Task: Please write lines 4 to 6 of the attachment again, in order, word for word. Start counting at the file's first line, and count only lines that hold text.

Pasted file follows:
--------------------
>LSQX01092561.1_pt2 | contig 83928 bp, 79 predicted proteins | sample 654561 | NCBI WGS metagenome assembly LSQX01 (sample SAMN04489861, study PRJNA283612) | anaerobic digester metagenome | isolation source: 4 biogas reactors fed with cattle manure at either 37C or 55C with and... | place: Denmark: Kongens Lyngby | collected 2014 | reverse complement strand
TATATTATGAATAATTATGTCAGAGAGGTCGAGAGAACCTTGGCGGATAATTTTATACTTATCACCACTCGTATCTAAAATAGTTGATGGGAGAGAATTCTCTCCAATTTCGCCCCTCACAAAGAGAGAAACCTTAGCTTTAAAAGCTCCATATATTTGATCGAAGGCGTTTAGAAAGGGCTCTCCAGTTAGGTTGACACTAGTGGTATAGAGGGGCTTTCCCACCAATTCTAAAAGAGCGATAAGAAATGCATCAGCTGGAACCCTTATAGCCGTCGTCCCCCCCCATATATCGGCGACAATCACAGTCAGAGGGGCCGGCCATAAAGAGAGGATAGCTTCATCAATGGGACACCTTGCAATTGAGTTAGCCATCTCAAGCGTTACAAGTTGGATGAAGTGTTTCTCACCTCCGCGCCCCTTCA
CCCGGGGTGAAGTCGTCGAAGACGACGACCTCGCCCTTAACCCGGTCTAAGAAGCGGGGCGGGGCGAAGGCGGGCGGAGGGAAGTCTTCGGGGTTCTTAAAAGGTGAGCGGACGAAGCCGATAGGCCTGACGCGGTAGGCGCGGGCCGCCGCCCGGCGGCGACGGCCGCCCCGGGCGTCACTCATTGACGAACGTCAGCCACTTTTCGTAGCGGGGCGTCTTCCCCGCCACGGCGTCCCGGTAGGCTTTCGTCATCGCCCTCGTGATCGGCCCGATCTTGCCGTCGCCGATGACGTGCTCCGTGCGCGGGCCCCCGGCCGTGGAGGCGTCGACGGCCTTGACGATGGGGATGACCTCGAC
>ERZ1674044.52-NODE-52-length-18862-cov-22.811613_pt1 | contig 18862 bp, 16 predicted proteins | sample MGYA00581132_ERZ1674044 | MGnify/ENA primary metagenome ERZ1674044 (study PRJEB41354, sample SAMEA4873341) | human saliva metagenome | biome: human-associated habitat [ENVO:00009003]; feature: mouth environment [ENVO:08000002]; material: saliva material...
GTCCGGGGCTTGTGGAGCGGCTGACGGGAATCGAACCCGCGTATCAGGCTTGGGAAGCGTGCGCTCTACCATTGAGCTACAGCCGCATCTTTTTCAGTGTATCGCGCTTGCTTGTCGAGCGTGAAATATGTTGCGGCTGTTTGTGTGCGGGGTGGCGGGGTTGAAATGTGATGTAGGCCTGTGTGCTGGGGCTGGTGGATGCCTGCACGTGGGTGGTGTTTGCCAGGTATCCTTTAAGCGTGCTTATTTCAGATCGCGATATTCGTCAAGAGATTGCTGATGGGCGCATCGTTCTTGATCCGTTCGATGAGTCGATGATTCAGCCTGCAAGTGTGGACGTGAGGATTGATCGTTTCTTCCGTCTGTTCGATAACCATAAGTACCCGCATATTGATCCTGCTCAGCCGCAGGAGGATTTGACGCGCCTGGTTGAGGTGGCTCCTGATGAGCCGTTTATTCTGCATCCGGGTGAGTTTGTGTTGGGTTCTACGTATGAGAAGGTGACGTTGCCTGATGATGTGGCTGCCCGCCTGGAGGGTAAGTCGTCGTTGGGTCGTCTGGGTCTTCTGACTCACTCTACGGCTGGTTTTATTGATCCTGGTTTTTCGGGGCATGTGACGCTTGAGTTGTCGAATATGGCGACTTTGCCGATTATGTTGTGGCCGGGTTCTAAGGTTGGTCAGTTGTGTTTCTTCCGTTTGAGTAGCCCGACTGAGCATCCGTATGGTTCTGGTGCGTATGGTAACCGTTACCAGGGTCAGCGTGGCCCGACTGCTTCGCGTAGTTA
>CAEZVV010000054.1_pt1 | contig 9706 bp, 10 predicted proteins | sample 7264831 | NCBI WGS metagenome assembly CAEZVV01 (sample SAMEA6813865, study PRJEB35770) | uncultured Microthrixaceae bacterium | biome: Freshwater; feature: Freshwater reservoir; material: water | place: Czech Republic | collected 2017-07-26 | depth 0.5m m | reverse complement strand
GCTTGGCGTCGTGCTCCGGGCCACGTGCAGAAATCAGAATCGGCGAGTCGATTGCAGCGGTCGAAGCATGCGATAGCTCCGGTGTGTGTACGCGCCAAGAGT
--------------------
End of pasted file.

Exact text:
>ERZ1674044.52-NODE-52-length-18862-cov-22.811613_pt1 | contig 18862 bp, 16 predicted proteins | sample MGYA00581132_ERZ1674044 | MGnify/ENA primary metagenome ERZ1674044 (study PRJEB41354, sample SAMEA4873341) | human saliva metagenome | biome: human-associated habitat [ENVO:00009003]; feature: mouth environment [ENVO:08000002]; material: saliva material...
GTCCGGGGCTTGTGGAGCGGCTGACGGGAATCGAACCCGCGTATCAGGCTTGGGAAGCGTGCGCTCTACCATTGAGCTACAGCCGCATCTTTTTCAGTGTATCGCGCTTGCTTGTCGAGCGTGAAATATGTTGCGGCTGTTTGTGTGCGGGGTGGCGGGGTTGAAATGTGATGTAGGCCTGTGTGCTGGGGCTGGTGGATGCCTGCACGTGGGTGGTGTTTGCCAGGTATCCTTTAAGCGTGCTTATTTCAGATCGCGATATTCGTCAAGAGATTGCTGATGGGCGCATCGTTCTTGATCCGTTCGATGAGTCGATGATTCAGCCTGCAAGTGTGGACGTGAGGATTGATCGTTTCTTCCGTCTGTTCGATAACCATAAGTACCCGCATATTGATCCTGCTCAGCCGCAGGAGGATTTGACGCGCCTGGTTGAGGTGGCTCCTGATGAGCCGTTTATTCTGCATCCGGGTGAGTTTGTGTTGGGTTCTACGTATGAGAAGGTGACGTTGCCTGATGATGTGGCTGCCCGCCTGGAGGGTAAGTCGTCGTTGGGTCGTCTGGGTCTTCTGACTCACTCTACGGCTGGTTTTATTGATCCTGGTTTTTCGGGGCATGTGACGCTTGAGTTGTCGAATATGGCGACTTTGCCGATTATGTTGTGGCCGGGTTCTAAGGTTGGTCAGTTGTGTTTCTTCCGTTTGAGTAGCCCGACTGAGCATCCGTATGGTTCTGGTGCGTATGGTAACCGTTACCAGGGTCAGCGTGGCCCGACTGCTTCGCGTAGTTA
>CAEZVV010000054.1_pt1 | contig 9706 bp, 10 predicted proteins | sample 7264831 | NCBI WGS metagenome assembly CAEZVV01 (sample SAMEA6813865, study PRJEB35770) | uncultured Microthrixaceae bacterium | biome: Freshwater; feature: Freshwater reservoir; material: water | place: Czech Republic | collected 2017-07-26 | depth 0.5m m | reverse complement strand